New York, 15 February 2008 – Serbia and Russia urged the UN Security Council Thursday to oppose Kosovo’s planned unilateral declaration of independence from Belgrade, slamming the move as “null and void” and a violation of international law.
“Let me be clear. The Republic of Serbia shall never accept any violation of its territorial integrity,” Serbian Foreign Minister Vuk Jeremic told a closed-door meeting of the 15-member body.
“We shall never recognize Kosovo’s independence. We shall not waiver, we shall not yield, should this cowardly act proceed unchecked,” he added. “Not now. Not in a year. Not in a decade. Never.”
But after an emergency debate lasting two and half hours, Panama’s UN Ambassador Ricardo Alberto Arias, the council chair this month, said a majority of members held the view that Kosovo was now “a predominantly European issue.”
A unilateral declaration of independence by Kosovo’s Albanian majority is expected on Sunday or Monday, just before a key meeting of European Union foreign ministers.
A core group of big European Union states — Britain, France, Germany and Italy — are expected to recognize it quickly, almost in concert with the United States.
Jeremic made it clear that Belgrade “shall not tolerate such an illegal act of secession.”
“If forced to react to events beyond our control, our government and National Assembly will declare the actions of the authorities in Pristina null and void,” he added.
And he said, without elaborating, that Belgrade would “undertake all diplomatic, political and economic measures designed to impede and reverse this direct and unprovoked attack on our sovereignty.”
Before the council debate, the Serbian government decided to “annul” in advance Kosovo’s imminent independence proclamation.
US deputy ambassador Alejandro Wolff told reporters that the debate showed that “the council is blocked” and that the positions of Belgrade and Kosovo’s Albanian separatist leaders are “irreconcilable.”
He defended the argument of Western countries that Kosovo’s planned independence would not set a precedent for other secessionist movements, but was “a consequence of the ethnic cleansing policy” of late autocratic Serbian leader Slobodan Milosevic.
Jeremic pointedly retorted: “We all know that there are dozens of Kosovos throughout the world just waiting for secession to be legitimized.”
“Many existing conflicts would escalate, frozen conflicts would reignite and new ones would be instigated” if Kosovo’s unilateral declaration of independence (UDI) was allowed to stand, he warned.
Serbia’s concerns were echoed in Washington by visiting Greek Foreign Minister Dora Bakoyannis, who said Kosovo’s moved should “not be imitated by anybody else,” alluding to the ethnic Greek-led republic of Cyprus and Turkish-occupied northern Cyprus.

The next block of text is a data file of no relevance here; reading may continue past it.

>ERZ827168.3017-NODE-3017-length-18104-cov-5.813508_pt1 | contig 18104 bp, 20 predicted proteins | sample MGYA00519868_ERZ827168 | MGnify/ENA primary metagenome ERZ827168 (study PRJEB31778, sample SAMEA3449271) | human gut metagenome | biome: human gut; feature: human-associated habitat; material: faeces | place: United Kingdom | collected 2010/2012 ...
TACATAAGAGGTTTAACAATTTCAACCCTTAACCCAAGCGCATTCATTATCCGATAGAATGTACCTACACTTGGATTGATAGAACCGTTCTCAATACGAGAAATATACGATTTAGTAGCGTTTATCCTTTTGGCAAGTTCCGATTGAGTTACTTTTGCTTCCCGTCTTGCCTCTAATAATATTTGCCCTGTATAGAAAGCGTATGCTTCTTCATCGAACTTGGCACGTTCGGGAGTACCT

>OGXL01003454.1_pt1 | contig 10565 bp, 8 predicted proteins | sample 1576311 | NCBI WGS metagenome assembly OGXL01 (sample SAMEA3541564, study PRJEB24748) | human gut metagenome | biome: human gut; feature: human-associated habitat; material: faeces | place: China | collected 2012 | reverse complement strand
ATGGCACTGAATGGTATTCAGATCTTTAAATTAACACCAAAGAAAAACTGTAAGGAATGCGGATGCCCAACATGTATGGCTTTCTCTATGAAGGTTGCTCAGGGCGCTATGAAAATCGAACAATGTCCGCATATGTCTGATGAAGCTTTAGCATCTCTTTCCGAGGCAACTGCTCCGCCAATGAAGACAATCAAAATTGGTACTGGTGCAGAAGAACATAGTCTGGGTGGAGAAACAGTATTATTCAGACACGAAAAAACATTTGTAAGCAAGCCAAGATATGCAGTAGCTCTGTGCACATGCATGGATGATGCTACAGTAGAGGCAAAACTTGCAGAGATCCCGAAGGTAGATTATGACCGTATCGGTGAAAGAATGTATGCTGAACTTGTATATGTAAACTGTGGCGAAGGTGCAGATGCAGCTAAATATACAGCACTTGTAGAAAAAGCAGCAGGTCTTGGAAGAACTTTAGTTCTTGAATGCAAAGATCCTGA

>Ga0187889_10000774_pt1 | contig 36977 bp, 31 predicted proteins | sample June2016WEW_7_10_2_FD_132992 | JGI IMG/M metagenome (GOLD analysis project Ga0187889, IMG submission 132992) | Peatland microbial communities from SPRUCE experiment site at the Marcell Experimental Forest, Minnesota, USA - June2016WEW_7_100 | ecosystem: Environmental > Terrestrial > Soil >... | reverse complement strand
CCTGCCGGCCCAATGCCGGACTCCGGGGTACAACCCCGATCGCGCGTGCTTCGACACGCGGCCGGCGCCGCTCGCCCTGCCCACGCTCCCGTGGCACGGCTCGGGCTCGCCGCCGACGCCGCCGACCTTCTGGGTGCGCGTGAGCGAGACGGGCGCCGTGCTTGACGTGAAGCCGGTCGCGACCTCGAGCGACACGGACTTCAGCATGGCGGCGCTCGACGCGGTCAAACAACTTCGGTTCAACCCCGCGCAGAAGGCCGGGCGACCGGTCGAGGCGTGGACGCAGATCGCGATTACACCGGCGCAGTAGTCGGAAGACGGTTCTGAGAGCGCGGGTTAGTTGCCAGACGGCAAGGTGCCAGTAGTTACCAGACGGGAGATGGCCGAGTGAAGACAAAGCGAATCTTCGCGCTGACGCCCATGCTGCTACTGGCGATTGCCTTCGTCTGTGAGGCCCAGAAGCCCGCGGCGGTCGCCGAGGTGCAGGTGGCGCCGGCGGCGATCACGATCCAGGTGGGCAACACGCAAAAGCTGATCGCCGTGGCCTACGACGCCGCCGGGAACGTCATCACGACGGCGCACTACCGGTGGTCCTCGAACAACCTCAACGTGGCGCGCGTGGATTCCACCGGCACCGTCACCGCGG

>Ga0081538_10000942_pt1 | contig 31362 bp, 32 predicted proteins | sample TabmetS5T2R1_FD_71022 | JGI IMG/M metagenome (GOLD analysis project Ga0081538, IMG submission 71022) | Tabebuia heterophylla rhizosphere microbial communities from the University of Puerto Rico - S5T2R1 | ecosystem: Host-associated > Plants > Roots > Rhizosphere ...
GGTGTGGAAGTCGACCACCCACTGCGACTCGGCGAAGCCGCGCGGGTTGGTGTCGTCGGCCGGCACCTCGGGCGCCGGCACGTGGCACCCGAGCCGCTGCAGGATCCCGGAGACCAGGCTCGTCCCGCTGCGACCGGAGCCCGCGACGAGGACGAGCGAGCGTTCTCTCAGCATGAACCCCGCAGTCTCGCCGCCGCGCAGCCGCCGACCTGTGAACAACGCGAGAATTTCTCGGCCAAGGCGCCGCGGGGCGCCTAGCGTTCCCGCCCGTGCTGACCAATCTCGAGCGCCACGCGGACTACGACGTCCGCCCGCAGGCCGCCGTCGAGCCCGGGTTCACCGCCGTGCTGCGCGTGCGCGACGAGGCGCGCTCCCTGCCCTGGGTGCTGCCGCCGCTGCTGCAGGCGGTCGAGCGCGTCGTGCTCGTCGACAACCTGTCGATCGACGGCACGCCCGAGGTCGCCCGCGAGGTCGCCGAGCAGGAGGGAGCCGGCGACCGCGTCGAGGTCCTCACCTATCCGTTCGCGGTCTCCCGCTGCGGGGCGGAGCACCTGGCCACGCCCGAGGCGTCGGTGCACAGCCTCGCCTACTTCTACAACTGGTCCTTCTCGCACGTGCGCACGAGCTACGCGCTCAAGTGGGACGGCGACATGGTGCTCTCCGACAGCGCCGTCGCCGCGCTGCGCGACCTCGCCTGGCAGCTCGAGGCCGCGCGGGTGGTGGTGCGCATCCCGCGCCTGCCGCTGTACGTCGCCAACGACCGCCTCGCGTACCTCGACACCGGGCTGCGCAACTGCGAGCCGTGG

In his speech, Ambassador Vitaly Churkin of Russia, a veto-wielding council member and a staunch ally of Belgrade, said only the United States and its European allies were strongly in favor of Kosovo’s secession while other council members backed continued talks between the parties.
He slammed Kosovo’s independence as “a blatant breach of international law” and said it “would grossly violate the United Charter” and would infringe on Security Council resolution 1244 adopted at the end of Kosovo’s 1998-1999 war.
That resolution gave the disputed province “substantial autonomy” under Serbian sovereignty and put in place the UN mission and NATO-led peacekeepers.
Kosovo has been under UN rule since mid-1999, after a NATO air assault drove out Serbian forces waging a brutal crackdown on separatist ethnic Albanian guerrillas and their civilian supporters.
Churkin also voiced concern about the risk of “grave threats to the security of the local population and the international personnel in Kosovo in case of a UDI.”
“There is a real danger of renewed interethnic violence and increase in extremist activities in Kosovo and the Balkans as a whole,” he said, adding that a sharp increase in the number of ethnic Serb refugees leaving the province could not be ruled out.
Serbs make up roughly 10 percent of Kosovo’s population.
The 27-member EU bloc is preparing a Kosovo mission, dubbed EULEX, designed to help the province on its road to independence by deploying some 2,000 personnel, mainly police and justice experts.
In Kosovo, police late Thursday reported an explosion behind a building housing the advance team for the EU mission at the ethnically divided town of Kosovska Mitrovica. The buiding did not sustain any damage.
“There are no injured,” Besim Hoti, the police spokesman in the town, told AFP by phone. Two windows of a nearby house had been smashed in the blast, he added.
The building is in the northern, Serbian part of the town, which is divided between Serbs and ethnic Albanians. Hoti said a probe for possible reasons behind the blast was underway.